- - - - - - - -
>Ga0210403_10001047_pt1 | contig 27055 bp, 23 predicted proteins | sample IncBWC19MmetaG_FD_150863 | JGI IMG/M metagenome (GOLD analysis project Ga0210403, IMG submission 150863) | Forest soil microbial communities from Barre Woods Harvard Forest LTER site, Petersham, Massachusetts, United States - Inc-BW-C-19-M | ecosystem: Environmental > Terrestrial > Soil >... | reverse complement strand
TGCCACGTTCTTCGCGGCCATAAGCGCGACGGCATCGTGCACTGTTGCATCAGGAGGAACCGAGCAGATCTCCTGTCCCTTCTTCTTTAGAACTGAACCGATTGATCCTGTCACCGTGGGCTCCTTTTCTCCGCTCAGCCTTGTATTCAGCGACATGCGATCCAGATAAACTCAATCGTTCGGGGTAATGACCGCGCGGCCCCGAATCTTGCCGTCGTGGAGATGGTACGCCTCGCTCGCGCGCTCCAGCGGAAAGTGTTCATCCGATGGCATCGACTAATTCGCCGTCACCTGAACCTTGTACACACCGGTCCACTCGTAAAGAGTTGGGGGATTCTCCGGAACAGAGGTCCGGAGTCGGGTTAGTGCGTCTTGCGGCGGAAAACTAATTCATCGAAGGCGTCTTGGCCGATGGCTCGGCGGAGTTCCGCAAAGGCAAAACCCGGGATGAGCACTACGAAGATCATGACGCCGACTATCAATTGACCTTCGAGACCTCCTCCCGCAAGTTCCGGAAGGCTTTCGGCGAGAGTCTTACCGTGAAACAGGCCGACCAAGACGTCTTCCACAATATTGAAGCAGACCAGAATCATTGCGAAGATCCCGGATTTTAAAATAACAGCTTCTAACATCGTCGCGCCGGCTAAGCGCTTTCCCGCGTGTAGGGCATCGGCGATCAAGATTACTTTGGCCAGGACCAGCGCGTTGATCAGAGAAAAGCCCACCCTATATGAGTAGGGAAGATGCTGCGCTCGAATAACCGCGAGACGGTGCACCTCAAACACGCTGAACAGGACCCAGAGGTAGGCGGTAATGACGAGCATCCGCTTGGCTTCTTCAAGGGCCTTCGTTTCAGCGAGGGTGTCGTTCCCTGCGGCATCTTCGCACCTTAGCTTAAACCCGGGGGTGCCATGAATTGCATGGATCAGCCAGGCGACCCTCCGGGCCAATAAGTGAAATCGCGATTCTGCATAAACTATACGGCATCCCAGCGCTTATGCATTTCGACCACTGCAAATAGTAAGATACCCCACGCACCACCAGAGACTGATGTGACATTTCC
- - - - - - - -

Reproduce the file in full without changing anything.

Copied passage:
>Ga0210403_10001047_pt1 | contig 27055 bp, 23 predicted proteins | sample IncBWC19MmetaG_FD_150863 | JGI IMG/M metagenome (GOLD analysis project Ga0210403, IMG submission 150863) | Forest soil microbial communities from Barre Woods Harvard Forest LTER site, Petersham, Massachusetts, United States - Inc-BW-C-19-M | ecosystem: Environmental > Terrestrial > Soil >... | reverse complement strand
TGCCACGTTCTTCGCGGCCATAAGCGCGACGGCATCGTGCACTGTTGCATCAGGAGGAACCGAGCAGATCTCCTGTCCCTTCTTCTTTAGAACTGAACCGATTGATCCTGTCACCGTGGGCTCCTTTTCTCCGCTCAGCCTTGTATTCAGCGACATGCGATCCAGATAAACTCAATCGTTCGGGGTAATGACCGCGCGGCCCCGAATCTTGCCGTCGTGGAGATGGTACGCCTCGCTCGCGCGCTCCAGCGGAAAGTGTTCATCCGATGGCATCGACTAATTCGCCGTCACCTGAACCTTGTACACACCGGTCCACTCGTAAAGAGTTGGGGGATTCTCCGGAACAGAGGTCCGGAGTCGGGTTAGTGCGTCTTGCGGCGGAAAACTAATTCATCGAAGGCGTCTTGGCCGATGGCTCGGCGGAGTTCCGCAAAGGCAAAACCCGGGATGAGCACTACGAAGATCATGACGCCGACTATCAATTGACCTTCGAGACCTCCTCCCGCAAGTTCCGGAAGGCTTTCGGCGAGAGTCTTACCGTGAAACAGGCCGACCAAGACGTCTTCCACAATATTGAAGCAGACCAGAATCATTGCGAAGATCCCGGATTTTAAAATAACAGCTTCTAACATCGTCGCGCCGGCTAAGCGCTTTCCCGCGTGTAGGGCATCGGCGATCAAGATTACTTTGGCCAGGACCAGCGCGTTGATCAGAGAAAAGCCCACCCTATATGAGTAGGGAAGATGCTGCGCTCGAATAACCGCGAGACGGTGCACCTCAAACACGCTGAACAGGACCCAGAGGTAGGCGGTAATGACGAGCATCCGCTTGGCTTCTTCAAGGGCCTTCGTTTCAGCGAGGGTGTCGTTCCCTGCGGCATCTTCGCACCTTAGCTTAAACCCGGGGGTGCCATGAATTGCATGGATCAGCCAGGCGACCCTCCGGGCCAATAAGTGAAATCGCGATTCTGCATAAACTATACGGCATCCCAGCGCTTATGCATTTCGACCACTGCAAATAGTAAGATACCCCACGCACCACCAGAGACTGATGTGACATTTCC